Reading time ( words)
We've all seen the pictures on LinkedIn. You know the ones I mean, the 'new starter' desk image filled with goodies. In no particular order, these usually consist of iPads, iPhones, iMacs, Montblanc pen sets, Rolex timepieces, luxury chocolates, food hampers, weekend away vouchers to Vegas, and a welcome letter from the Queen.
Okay, I exaggerate—I don't think I've seen one with a letter from the Queen.
Of course, these pictures work well on social media and attract a lot of comments and publicity for the company involved. Which, in my experience, tend to be tech start-ups in London with two employees—the second of which is due to arrive any minute.
While most of us work and live in an alternate reality, first impressions still count and your induction process is no different. Having just gone through a significant 'intake' of new starters ourselves, and a review of our process with them, we thought it would be useful to share our findings with you in case there are any ideas or tips you can implement within your own manufacturing business.
Day one can be both exciting and daunting for new starters. The feedback we received from those that have recently joined us was there was way too much information given out on the first day—including being expected to remember hundreds of names during a walk around the company! With so many questions about the business already running through new starters heads, along with more ‘softer’ ones like where the nearest bank or post office is, we developed a welcome pack. This is now handed out on the first day and includes:
- Welcome letter from the CEO
- A Frequently Asked Questions document covering everything from where the nearest supermarket is through to holiday booking and sickness procedures.
- Organisational chart
- Map of the building and departmental locations
- Stationery set (unfortunately, not a Montblanc one, though)
- An introduction to outsourcing eBook to help all new employees, regardless of really understand why customers use the services of EMS providers like us.
- Locker keys
Who We Are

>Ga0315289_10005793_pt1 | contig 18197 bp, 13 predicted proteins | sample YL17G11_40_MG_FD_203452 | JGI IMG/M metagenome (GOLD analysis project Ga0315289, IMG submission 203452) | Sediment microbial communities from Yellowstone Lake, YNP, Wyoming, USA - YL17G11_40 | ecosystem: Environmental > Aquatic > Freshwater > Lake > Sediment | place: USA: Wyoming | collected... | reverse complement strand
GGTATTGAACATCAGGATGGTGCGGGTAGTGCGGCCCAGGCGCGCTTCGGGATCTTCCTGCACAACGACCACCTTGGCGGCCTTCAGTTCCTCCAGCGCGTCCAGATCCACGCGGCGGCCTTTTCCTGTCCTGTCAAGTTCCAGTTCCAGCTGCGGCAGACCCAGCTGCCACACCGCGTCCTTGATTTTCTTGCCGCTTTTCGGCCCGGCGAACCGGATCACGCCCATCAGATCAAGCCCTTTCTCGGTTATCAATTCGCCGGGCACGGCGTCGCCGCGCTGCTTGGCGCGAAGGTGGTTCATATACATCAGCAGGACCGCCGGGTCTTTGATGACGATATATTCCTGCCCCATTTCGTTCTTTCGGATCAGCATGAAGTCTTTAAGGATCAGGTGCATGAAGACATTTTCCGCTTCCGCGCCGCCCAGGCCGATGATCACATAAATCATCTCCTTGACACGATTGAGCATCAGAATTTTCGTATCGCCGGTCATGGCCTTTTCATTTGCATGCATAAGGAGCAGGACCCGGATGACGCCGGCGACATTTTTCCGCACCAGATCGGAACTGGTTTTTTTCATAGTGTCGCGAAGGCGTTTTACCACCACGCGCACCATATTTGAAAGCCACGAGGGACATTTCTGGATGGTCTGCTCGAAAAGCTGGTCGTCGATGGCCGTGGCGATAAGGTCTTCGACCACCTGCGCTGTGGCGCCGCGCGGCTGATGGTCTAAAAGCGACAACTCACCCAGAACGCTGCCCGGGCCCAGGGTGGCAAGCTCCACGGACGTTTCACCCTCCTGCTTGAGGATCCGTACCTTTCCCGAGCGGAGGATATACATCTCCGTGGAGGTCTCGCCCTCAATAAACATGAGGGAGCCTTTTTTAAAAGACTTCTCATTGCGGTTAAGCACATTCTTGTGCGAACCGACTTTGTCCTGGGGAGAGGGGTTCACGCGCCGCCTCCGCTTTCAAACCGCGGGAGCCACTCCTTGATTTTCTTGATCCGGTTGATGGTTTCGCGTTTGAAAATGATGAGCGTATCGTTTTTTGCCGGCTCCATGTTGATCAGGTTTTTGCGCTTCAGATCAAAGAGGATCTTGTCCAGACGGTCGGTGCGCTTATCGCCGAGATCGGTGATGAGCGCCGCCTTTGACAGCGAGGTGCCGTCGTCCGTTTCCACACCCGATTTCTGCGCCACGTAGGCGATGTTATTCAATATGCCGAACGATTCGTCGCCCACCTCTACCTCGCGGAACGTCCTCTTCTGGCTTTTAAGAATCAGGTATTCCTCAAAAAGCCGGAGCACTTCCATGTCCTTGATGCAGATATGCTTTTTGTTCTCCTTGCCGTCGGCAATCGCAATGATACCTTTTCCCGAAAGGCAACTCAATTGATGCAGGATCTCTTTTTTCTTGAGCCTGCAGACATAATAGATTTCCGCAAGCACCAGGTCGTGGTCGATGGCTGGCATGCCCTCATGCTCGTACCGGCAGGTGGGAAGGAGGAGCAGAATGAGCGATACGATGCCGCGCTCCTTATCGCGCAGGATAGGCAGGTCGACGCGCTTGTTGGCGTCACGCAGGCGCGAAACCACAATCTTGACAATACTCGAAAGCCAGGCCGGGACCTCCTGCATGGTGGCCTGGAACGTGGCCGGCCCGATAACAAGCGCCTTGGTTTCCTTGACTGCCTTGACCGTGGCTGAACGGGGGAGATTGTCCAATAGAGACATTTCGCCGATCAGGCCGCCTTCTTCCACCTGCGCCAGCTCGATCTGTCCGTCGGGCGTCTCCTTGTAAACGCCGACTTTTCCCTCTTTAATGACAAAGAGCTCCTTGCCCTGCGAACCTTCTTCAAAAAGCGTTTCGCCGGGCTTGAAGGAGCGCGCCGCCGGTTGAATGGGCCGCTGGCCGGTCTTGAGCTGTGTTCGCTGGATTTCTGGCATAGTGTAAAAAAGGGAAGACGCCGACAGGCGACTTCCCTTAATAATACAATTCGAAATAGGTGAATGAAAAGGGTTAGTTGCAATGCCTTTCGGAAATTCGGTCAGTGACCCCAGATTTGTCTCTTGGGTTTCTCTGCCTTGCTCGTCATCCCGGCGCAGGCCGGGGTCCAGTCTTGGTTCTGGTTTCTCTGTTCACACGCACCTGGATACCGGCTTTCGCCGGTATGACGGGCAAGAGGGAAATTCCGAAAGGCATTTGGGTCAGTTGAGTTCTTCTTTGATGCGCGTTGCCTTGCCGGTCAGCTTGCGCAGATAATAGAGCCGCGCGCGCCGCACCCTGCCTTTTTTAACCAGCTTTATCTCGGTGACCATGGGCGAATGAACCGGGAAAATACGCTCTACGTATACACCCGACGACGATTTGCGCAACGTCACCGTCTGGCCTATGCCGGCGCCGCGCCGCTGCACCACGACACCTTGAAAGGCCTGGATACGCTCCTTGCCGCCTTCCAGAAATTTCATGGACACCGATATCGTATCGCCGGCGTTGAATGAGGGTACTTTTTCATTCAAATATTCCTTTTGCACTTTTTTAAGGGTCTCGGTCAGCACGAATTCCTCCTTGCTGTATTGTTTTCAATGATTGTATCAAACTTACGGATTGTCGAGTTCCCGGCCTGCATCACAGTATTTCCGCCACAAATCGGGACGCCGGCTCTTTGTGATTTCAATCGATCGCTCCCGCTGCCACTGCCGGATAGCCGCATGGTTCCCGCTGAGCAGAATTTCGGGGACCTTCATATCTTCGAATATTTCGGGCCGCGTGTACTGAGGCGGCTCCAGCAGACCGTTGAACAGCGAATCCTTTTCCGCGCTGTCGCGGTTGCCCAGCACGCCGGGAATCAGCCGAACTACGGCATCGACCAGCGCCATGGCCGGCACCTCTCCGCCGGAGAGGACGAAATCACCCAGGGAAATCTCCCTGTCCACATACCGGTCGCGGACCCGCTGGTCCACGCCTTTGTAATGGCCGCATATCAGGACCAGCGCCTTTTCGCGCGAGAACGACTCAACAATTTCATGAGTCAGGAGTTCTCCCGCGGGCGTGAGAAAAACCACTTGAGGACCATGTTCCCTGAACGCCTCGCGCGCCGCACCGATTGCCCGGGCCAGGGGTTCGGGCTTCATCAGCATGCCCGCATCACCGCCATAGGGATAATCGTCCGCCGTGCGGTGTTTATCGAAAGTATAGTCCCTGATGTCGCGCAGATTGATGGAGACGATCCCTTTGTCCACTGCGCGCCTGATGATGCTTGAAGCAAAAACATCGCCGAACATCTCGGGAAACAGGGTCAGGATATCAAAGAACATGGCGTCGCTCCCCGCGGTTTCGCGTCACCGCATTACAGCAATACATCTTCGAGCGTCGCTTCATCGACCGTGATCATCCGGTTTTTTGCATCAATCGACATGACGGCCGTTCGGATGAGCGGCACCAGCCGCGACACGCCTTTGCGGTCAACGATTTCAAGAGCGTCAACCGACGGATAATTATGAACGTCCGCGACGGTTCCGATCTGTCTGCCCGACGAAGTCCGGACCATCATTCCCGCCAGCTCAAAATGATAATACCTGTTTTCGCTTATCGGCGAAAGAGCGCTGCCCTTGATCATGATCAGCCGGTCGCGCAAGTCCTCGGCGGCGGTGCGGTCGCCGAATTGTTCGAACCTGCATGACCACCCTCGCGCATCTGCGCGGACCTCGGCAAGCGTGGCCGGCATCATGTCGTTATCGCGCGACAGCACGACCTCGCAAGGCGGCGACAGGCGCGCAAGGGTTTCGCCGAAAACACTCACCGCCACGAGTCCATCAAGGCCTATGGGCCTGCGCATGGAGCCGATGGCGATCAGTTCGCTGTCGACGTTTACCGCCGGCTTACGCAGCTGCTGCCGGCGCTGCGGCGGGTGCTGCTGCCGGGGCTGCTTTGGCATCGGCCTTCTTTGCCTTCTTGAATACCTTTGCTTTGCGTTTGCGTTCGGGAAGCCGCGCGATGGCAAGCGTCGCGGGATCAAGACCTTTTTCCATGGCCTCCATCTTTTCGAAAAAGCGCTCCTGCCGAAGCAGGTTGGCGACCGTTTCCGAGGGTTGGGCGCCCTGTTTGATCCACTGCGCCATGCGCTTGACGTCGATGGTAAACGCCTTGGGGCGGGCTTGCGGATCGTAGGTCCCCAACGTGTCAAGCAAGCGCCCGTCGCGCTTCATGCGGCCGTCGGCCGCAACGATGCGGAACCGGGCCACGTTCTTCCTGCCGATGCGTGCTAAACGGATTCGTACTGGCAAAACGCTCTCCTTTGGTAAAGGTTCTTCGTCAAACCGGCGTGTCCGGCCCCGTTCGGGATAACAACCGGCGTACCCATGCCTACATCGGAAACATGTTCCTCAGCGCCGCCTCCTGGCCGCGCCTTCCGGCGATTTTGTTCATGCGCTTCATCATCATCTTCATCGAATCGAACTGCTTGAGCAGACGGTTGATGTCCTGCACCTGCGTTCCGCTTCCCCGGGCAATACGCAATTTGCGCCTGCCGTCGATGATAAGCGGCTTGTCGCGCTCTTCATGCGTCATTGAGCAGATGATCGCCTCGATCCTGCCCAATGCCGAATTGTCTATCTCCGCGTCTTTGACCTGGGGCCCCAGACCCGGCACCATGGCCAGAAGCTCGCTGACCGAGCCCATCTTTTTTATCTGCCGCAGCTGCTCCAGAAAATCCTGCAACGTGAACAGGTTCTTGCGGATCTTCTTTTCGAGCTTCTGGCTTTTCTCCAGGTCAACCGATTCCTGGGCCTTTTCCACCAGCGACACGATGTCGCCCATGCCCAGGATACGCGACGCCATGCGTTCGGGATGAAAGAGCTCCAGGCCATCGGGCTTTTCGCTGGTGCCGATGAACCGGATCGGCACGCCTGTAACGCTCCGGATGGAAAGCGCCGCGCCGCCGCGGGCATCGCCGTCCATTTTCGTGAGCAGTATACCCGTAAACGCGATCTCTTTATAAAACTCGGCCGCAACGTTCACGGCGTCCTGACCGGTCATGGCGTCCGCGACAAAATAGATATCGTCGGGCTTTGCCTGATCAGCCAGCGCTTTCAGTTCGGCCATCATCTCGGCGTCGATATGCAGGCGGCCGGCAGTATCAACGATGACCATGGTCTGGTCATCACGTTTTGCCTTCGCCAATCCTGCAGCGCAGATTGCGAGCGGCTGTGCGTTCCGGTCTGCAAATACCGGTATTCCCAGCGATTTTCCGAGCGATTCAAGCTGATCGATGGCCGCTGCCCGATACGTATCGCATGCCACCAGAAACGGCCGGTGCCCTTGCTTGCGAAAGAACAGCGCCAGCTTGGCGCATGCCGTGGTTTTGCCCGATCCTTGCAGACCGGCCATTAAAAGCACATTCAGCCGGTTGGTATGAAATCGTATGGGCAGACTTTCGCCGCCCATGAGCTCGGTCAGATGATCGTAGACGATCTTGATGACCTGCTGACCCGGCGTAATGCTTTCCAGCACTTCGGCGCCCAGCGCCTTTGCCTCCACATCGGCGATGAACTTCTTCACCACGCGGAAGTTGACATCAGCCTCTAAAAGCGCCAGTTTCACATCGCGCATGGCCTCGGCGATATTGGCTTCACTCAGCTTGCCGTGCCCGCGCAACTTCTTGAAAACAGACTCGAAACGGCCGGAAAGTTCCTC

Seems an obvious one but we have been guilty in the past of assuming every new starter we employ knows exactly who we are and what we do. Or that they have previously worked in the industry which as we know, is full of technical jargon and acronyms. To make sure every new starter we employ (regardless of past experience or department they move into) has a solid grounding of who we are and what we do we provide an ‘overview’ presentation to them in the first couple of days. This presentation isn’t just a regurgitation of what is on our website. Instead, it covers our sales and marketing approach to building relationships with new clients, the strategic reasons OEMs outsource and some background information about who our key clients are, what they make and the ‘real world’ applications they go into.
Understanding the Link
Before new starters begin training in the department they have been employed in, they now receive a one-to-one session with other departments. These sessions allow the new starter to not only understand the roles and responsibilities of that department but also how they link to others within the business. Some departments naturally link together, for example, Marketing to Sales, Engineering to Production, Procurement to Logistics etc. During the induction process, we now tailor the scheduling of these sessions to the individual to make sure that all of the departments that naturally link are explained first before other sessions are run.
Delivering a Consistent Message
In order to ensure that each department stays ‘on message,’ we created a series of questions for the department head to answer in advance. We then documented these answers so that regardless of the person providing the overview, all of the subjects they covered and the information they gave would be consistent. In the majority of cases we try and make sure that the department head delivers the overview but by having the information essentially scripted, team leaders or supervisors can also now provide the overview if required.
Time to Breathe
One of the biggest changes we made to our induction process was its duration. Historically, we have carried out the induction over a single day but have realized this is not appropriate. There's too much information for new starters to try and retain and it's not possible to get a solid grounding in the business and the way in which the departments link together in that time. So, we have extended the process to run across several days which gives the employee time to absorb the information they receive, digest it over the first couple of days and then come back to us with any questions they have before starting their role.
While many of these ideas are not revolutionary they have started to make a positive impact to our induction process. If you are unsure how effective your own process is why not ask staff that have recently joined? Seeking their input is a great way to involve them and find out what they thought worked well and which areas could be improved.
This article originally appeared on the JJS Manufacturing blog, which can be found here.